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Most law firms focus their business development efforts, time, and training investment on partners. If there are any crumbs left over, the associates might get a taste. Little thought is given to a strategic approach to enabling contributions from the entire generational spectrum. The perpetuation of this caste system comes at a price.

The historical hierarchy in law firms when it comes to business development, client relations and team leadership is obsolete. A better approach is to take advantage of the assets of all generations.

The following guest post, from Phyllis Weiss Haserot, dubbed “the cross-generational voice,” will explain how to do just that.

Today we have three or four generations of service providers and three or four generations of clients and prospects, often misaligned as to market intelligence and worldviews. Recent studies have proven what we knew anecdotally and intuitively. There is often a significant age gap between firm leaders and clients. Using age and years of legal experience as leadership criteria for business development and client teams can produce missed opportunities and mismatches in an era where “customer experience” has become a top determinant of client retention and people tend to be more comfortable with others who are similar to them.

Firms need to look beyond “paying your dues,” longevity and cloning past models to what each individual brings to the task as a team contributor or leader. One place to start is to look at typical attributes of each generation and especially to younger generations - without pre-conceived notions.

Multi-Generational Business Development Advantages

Gen-X Assets

  • Considerable expertise in their area
  • Are peers of up and coming leaders and decision-makers on the client side
  • Are positioned to have a realistic sense of the marketplace
  • Have become hard workers (after  “entitled” and “slacker” labels in early career)
  • Still use face-to-face and phone communication
  • Are more flexible and agile in work style than older generations
  • Have greater acceptance of diversity; encouragement of more women in leadership and managerial positions

Gen-Y/Millennial Assets

  • Typically ambitious; work hard for recognition and opportunity
  • Eager learners
  • Team players
  • Time to work long hours and cultivate relationships before heavy family responsibilities
  • Tech savvy; potential to be very productive
  • More presentation and public speaking experience than previous generations at the same age
  • Better view of coming marketplace needs and alternative delivery modes
  • Well traveled, more cross-culturally aware than older generations

These factors represent an intersection of generational attributes and the development that typically comes with age. I’ll elaborate on a few.

Communication styles can be a source of tension in client relationships. Clients like the fact that Gen-Xers are still comfortable using face-to-face and phone communication.

Gen-Xers have been helping to shift the gender balance of power on the client side, which is slowly showing results on the service deliverer side as well through the purchasing process. There is growing support for women leaders and recognition of the advantages in the client relationship. More women than ever are making service purchasing decisions for their organizations. With the Gen-Y/Millennials coming into decision-making roles, we can hope to see more gender-neutrality, leading to more productivity.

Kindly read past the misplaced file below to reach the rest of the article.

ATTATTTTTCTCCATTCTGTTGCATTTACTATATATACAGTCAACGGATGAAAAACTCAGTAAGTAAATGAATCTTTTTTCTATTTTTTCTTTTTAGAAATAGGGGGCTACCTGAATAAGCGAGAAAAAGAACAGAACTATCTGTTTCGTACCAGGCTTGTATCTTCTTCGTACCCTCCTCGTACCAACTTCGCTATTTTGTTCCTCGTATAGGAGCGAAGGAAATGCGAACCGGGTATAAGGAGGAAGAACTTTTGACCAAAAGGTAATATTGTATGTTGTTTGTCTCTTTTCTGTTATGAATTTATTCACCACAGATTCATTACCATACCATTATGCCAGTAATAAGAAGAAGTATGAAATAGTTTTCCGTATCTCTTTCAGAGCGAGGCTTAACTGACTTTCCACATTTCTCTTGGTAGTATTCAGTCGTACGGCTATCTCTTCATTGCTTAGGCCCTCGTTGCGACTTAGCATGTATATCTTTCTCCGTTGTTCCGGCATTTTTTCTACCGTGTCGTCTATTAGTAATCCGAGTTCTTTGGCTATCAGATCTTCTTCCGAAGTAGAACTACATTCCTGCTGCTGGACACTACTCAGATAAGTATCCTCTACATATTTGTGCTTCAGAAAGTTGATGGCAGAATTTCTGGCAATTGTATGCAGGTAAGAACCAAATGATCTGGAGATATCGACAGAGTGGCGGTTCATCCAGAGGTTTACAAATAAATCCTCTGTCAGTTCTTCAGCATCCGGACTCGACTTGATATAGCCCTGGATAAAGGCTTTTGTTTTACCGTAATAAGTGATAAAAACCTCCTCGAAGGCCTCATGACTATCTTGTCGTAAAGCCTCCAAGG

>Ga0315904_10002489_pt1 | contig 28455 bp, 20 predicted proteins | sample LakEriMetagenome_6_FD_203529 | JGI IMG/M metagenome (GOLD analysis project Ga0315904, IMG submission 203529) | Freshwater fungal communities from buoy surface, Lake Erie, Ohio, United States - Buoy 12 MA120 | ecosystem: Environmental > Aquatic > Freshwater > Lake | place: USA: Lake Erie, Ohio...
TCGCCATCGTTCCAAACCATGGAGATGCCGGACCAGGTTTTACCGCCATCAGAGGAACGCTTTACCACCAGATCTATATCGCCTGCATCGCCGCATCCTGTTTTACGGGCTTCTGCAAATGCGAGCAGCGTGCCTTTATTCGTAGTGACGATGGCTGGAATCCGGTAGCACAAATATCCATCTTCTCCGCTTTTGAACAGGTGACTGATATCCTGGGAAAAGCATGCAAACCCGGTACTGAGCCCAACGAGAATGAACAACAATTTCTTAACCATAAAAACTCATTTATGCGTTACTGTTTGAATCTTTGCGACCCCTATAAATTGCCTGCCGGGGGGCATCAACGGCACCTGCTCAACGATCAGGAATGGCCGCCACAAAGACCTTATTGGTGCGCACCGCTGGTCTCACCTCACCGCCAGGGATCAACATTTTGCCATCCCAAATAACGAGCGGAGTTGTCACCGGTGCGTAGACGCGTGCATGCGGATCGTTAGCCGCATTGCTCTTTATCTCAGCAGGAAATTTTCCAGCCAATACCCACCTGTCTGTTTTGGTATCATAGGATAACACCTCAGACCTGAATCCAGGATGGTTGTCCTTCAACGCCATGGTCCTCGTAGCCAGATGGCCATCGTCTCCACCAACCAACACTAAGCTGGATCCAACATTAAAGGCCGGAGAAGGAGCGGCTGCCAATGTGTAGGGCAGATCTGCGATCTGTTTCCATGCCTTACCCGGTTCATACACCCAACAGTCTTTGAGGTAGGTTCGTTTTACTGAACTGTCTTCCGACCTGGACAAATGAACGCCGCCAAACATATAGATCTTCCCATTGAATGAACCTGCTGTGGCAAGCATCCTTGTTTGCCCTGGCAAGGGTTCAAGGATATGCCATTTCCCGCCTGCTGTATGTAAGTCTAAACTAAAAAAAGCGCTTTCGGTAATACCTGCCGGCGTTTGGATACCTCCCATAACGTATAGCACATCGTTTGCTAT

Networking is ingrained in many Millennials, whether done digitally or in person. Add business development coaching and training to Millennial ambition, and networking expands tremendously their touch point opportunities. And their considerable travel experience for their age and attraction to diversity of all types provides them with global sophistication of great value to business success today and in the future.

Millennials and the younger Gen-Xers are also savvy consumers who tend to be aware of fast-changing marketplace needs. They network with young entrepreneurs and follow the trends on Facebook, LinkedIn and Twitter and on the newest social media sites.

The above advantages make a good case for involving the younger generations in marketing and business development earlier in their careers than in the past and in more significant roles. Less hierarchical multi-generational teams add strength now and prepare for sustainable client relationships for the long term.

For this potential to come to fruition, firms will need to support facilitation of cross-generational conversation and dialogues among multi-generational members of work teams and provide incentives for knowledge transfer and succession planning.

(Click here for approximate birth date ranges for each generation.)

Phyllis Haserot

As president of Practice Development Counsel, Phyllis helps law firms solve inter-generational challenges to boost client attraction and retention, productivity, succession planning, and knowledge transfer. Reach her at pwhaserot@pdcounsel.com


One thing that's true across generations of lawyers is the need to develop the skills required to contribute to BD teams and to generate business on their own. Nobody is born with them; they have to be learned, and they can't be learned in a retreat session. To learn how your team or you can become reliable business generators, schedule a complimentary call with me.

Mike O'Horo